You know what’s challenging and demoralising as a new volunteer? Having to fill a hundred forms and passing through a million interviews, and waiting months to hear back if you’re ‘approved/allowed’ to volunteer. In fact, having one such experience with a woman’s charity in Glasgow that really demoralised me for a year and drove me to make sure we didn’t do that in Chayn.


Typeform analytics for Chayn volunteer sign up form

The main thing to ask here is why someone is motivated to volunteer, where they heard about Chayn, where they are based and how they would like to help. I highly recommend using typeform over google forms (we switched to it in Dec’14) — it’s more fluid, renders better on mobile and has in-house analytics (see the picture). I use this to form an initial impression of the volunteers.

  • “Inviting to a call” email: This email is to set up a Skype/ call. The main thing here is to get a call in as soon as possible and get them to read the Impact Report before anything else! It cuts down the time required to bring people on board and also encourages them to dig around the website. The email goes like this:
“Thanks for signing up to volunteer with Chayn. We’re very excited to hear you’re passionate about women’s empowerment and have a thirst to do something about it. We’re all about action!I’m the Founder of Chayn and I like to have a Skype call with volunteers before they kick off so they can get to know Chayn better, how we run and figure out how they would like to help. We have a variety of people from different backgrounds, skills, locations so there is always something to do!
Please reply back with a time that suits you in the next two weeks! I’m based in London.
Until we talk, please go through our Impact Report from 2014.Speak soon! :)​”
  • First interview: This is an informal 30–40mins chat where I get to know the volunteer and vice versa, talking to them about myself as an individual, how Chayn started, the projects we are working on and the workflow. We have only a few requirements from volunteers: (1) Passionate about empowering women, (2) They want to volunteer, (3) They believe in the power of opensource and co-creation, (4) Are able to dedicate at least 1 hour a week to Chayn, (5) Participate in the monthly Chayn day unless they absolutely cannot. The call also gives me an opportunity to see if they will fit in with the organisation and what there reservations are. Common ones: “I’m not too techy”, “I don’t know much about the issue” and “I’ve never volunteered online before”. I also reiterate that they can make as much impact as they want through Chayn as we are not bound by stiff hierarchies and ego-driven cliques. Unless they say something outrageous, they get invited to our facebook group!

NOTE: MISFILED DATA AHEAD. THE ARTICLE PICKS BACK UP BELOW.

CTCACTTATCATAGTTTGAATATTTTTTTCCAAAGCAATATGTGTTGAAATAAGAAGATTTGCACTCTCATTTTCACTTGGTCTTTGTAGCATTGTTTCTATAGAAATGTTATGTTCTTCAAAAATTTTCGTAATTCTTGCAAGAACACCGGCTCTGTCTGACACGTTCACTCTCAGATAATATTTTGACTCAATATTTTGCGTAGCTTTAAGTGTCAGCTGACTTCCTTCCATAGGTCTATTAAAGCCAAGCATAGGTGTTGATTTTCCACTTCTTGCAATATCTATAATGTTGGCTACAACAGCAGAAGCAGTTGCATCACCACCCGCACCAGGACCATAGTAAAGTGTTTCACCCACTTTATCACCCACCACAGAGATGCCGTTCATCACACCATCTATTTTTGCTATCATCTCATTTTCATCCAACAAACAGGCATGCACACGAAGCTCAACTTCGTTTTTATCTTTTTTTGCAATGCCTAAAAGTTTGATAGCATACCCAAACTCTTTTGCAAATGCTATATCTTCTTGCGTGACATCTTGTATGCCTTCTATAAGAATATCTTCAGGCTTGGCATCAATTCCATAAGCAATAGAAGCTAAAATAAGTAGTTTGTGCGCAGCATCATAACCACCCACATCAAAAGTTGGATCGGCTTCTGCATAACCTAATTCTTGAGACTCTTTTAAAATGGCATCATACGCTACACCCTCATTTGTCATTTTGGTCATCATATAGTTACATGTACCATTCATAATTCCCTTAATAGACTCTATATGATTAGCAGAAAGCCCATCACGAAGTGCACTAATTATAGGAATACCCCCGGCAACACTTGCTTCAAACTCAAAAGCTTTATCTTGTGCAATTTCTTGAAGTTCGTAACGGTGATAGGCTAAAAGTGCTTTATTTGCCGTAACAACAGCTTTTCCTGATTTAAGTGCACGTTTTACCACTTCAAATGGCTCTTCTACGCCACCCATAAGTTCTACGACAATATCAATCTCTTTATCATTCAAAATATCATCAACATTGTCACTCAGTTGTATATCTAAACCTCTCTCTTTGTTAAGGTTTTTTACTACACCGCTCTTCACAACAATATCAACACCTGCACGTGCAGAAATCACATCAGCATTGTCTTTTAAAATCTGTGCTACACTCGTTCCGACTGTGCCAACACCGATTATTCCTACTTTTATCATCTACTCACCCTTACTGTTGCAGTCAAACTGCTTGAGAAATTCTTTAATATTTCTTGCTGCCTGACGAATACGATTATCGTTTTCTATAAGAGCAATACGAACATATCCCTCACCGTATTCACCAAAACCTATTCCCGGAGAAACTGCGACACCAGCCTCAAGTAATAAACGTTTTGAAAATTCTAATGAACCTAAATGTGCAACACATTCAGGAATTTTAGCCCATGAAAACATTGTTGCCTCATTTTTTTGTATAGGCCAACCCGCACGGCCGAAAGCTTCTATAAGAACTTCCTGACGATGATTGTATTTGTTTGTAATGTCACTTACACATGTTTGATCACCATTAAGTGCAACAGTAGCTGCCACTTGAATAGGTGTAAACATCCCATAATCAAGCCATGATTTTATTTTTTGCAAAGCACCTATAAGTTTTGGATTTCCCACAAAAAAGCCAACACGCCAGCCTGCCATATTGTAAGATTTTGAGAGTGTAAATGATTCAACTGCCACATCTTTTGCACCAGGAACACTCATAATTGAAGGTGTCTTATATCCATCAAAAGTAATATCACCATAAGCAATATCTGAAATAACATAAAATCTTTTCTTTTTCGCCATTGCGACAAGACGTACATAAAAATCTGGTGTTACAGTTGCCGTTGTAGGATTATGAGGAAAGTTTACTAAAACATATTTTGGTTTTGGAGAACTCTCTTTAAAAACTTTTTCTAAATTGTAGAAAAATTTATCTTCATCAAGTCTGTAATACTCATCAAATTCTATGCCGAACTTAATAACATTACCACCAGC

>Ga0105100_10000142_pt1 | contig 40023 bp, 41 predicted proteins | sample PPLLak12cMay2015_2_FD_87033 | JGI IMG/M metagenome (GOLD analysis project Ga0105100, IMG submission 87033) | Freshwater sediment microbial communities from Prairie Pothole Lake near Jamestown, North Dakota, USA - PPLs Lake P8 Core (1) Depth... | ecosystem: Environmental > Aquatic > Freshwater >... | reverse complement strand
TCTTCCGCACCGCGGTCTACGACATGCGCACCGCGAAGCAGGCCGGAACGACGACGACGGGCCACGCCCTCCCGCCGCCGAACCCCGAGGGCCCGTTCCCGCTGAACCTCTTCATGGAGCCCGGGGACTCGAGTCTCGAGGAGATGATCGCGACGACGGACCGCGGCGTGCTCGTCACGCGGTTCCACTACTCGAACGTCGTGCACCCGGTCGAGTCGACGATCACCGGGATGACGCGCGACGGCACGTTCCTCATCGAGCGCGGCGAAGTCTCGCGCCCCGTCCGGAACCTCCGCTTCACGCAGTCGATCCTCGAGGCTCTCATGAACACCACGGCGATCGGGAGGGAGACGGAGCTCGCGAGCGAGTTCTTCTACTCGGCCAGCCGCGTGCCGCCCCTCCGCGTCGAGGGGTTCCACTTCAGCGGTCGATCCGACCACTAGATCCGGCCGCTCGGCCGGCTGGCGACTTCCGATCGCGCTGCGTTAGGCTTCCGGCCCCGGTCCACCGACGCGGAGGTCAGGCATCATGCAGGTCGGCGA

• Introduction to the team: This is something I’ve learnt from MakeSense — the best community I’m a part of.

When people join MakeSense, they either record a video clip or post in our main facebook group to introduce themselves by saying: Name. Where they live, Where they are from, What they do, Why they want to join MakeSense and their one “Super power”. e.g. mine was I’m great at communicating with people online and offline.

Additionally, the MakeSense Community Manager will sometimes also message old members of MakeSense and ask them to speak to the new member to encourage them to participate more and welcome them.

In Chayn, we do something similar. I tend to introduce people to help them settle in as it can be daunting to introduce yourself.

  • Getting on to the first task: This is perhaps the most important stage in the volunteer cycle. Our facebook group can be a little overwhelming with lots of people messaging at the same time and new volunteers may struggle to find their place. It’s probably the same for any organisation. So, we try to get people on a sprint (more on this later) or a mini task within the first 2 weeks — ideally the next day. Sometimes it’s worth creating a mini task (takes less than 1 hour to do) just to engage new volunteers.

Managing volunteers & projects

Tools & Processes to encourage community action

Fluid & rotating — an alternate open structure of management

I hate bureaucracy. I hate asking for permissions and I hate inner clubs. All of these things stifle innovation, hold people back, create a polarising personality cult and disenfranchise contributors leading to a disengaged, old fashioned, ineffective organisation that doesn’t promote new people and new ideas.

What we needed was an open, progressive, and rejuvenating management system. Taking inspiration from MakeSense and Wikipedia — two amazing examples of huge organisations where almost every thing is done by volunteers, and two years of iteration — we have now grown into what feels like an efficient and comfortable workflow.

There are three tiers to Chayn: me, as the Founder overseeing everything; The Executive Team — made up of volunteers and chaired by me, and our community of volunteers.